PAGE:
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Riots are usually classified under public disorders and marked by disturbance to peace, threats to life and destruction to property. For this, any movement or gathering that may lead to rioting is curbed and vehemently opposed in South Australia.
The South Australian law authorises the Police and other statutory law enforcement authorities to use appropriate force when necessary to prevent or quell an uncontrolled movement/gathering.
If an individual is convicted in a South Australian court for a riot offence, the offence will show up as a disclosable court outcome (DCO) on a national police record check in South Australia.
The offence will be disclosed on a criminal history check in accordance with the Spent Convictions Scheme legislation in South Australia.
Although riots are considered random, haphazard and destructive gatherings or actions, the Criminal Law Consolidation Act 1935 (SA) provides technical descriptions.
Section 83B of the Act describes a Riot as;
A gathering of 12 or more people for a common purpose that includes any/all of;
It also includes conditions where any of these actions will constitute reasonable fear for life to any person. It does not matter that the group intended or recklessly caused any violence or destruction from a mob.
Subsections 1 – 8 of section 83B of the Criminal Law Consolidation Act 1935 (SA) lists other special conditions for Riots in South Australia.
Penalty for Riot offences in SA
A Court hearing for riot offences leads to individual sentencing even if the offence occurs in a gathering or group. Every participant in the riot or mob will be sentenced individually.
The maximum penalty for a riot offence is seven years imprisonment for a primary offence. However, with a circumstance of aggravation, the sentence can increase to 10 years imprisonment.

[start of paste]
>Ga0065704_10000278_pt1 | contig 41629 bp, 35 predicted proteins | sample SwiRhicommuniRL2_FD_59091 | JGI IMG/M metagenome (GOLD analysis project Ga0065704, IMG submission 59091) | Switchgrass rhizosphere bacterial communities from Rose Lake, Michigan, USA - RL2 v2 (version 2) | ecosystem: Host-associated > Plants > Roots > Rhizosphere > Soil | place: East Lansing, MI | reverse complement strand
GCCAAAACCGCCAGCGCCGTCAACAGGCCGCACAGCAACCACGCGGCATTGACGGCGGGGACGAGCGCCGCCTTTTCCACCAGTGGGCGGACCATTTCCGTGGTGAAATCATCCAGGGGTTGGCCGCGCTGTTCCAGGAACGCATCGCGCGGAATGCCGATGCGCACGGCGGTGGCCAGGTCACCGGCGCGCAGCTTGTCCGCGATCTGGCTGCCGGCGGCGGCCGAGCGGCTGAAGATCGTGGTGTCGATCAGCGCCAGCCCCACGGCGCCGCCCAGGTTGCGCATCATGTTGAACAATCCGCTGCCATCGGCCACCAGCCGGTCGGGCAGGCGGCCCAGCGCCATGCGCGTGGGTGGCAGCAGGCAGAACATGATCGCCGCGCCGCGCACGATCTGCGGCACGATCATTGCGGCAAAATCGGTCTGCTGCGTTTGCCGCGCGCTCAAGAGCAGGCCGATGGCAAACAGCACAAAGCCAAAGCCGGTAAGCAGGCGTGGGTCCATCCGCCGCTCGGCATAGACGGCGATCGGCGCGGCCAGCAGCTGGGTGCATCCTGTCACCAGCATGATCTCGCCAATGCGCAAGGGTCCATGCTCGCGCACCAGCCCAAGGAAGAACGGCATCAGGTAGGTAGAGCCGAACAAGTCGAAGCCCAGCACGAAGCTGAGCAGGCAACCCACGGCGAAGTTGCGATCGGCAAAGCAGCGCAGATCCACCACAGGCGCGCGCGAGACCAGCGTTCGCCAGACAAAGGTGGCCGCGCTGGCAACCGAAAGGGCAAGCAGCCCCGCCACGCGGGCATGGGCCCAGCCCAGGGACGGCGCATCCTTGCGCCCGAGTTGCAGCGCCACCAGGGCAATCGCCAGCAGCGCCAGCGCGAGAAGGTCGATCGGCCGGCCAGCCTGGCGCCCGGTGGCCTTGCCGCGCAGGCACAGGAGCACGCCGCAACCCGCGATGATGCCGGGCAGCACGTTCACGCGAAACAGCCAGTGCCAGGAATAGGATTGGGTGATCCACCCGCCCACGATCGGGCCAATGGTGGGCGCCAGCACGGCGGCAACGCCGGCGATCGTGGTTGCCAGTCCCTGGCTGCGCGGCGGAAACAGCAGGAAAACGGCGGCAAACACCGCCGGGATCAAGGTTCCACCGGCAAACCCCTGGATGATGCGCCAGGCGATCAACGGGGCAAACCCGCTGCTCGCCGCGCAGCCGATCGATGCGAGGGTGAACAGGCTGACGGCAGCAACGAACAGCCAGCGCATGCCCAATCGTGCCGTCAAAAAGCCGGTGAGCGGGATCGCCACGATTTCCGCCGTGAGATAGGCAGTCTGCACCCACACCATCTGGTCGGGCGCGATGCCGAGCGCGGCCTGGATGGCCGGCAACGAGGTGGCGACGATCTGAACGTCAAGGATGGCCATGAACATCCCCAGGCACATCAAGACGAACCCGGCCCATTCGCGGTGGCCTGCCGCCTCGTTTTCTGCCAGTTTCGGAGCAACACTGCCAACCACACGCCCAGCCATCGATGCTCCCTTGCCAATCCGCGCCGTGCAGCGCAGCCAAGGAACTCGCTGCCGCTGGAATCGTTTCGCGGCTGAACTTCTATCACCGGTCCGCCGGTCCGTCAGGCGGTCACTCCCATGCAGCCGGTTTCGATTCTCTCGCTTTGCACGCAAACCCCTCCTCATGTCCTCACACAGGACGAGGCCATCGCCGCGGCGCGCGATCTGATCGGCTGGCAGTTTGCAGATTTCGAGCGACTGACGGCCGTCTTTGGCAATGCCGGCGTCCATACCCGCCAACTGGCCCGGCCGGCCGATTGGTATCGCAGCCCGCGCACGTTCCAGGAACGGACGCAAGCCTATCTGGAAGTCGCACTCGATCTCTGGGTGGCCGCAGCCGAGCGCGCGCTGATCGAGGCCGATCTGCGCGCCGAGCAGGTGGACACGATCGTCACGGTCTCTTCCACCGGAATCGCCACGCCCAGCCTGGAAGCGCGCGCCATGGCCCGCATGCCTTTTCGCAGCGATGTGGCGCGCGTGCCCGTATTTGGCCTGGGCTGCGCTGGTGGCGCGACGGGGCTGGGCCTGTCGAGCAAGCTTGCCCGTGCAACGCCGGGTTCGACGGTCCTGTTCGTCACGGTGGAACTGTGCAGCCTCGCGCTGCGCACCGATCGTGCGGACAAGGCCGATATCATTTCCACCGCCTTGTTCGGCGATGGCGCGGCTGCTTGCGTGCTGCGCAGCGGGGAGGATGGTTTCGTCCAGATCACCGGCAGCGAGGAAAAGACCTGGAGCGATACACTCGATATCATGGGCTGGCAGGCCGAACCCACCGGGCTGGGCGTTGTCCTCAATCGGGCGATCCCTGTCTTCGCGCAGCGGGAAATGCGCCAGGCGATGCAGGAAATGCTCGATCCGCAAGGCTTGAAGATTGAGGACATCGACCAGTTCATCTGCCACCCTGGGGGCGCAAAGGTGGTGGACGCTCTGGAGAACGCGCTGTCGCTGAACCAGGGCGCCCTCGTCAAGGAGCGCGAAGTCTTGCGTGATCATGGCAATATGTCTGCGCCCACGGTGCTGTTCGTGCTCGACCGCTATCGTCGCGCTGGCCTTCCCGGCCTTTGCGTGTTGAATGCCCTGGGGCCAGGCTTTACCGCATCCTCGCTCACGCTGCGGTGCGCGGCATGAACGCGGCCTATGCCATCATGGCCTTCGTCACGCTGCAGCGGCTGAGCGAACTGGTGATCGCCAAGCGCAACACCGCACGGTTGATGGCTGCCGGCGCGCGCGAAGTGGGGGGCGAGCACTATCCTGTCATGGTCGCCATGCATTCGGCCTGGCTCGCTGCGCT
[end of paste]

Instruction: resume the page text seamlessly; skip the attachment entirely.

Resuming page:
The Summary Offences Act 1953 (SA) describes an offence of violent disorder where three or more people are gathered for a common purpose to;
The court still considers it a matter of violent disorder even if there is no reasonable firmness present at the scene. However, all three (or more) of the group must be present for their actions to constitute a violent disorder under the law.
The offence of Violent disorder includes any of these actions either to a person or property.
Penalties for Violent Disorder
A person found guilty of violent disorder faces penalties up to 2 years imprisonment and/or $10,000 in fines.
An affray charge is levelled where a person engages in conduct, action or supports any of such that would cause a person of reasonable firmness to fear. An affray offence includes where the accused person threatens or uses violence in a place that is regarded as public.
An affray offence is usually dealt with summarily in SA in a Magistrate court unless the court prescribes an imprisonment term of more than two years. The person must be sentenced in a District or higher court for that case.
Penalties for an Affray offence in SA
An affray offence is a serious offence and may even lead to a chain of events leading to grievous offences like murder, death and manslaughter. Affray offences incur a minimum of 3 years imprisonment for a primary offence and five years imprisonment for aggravating circumstances to the offence.
Many actions can constitute a case of disorderly behaviour offence in SA. All matters relating to disorderly behaviours are handled by the Summary Offences Act 1953 (SA) s7(1)(2).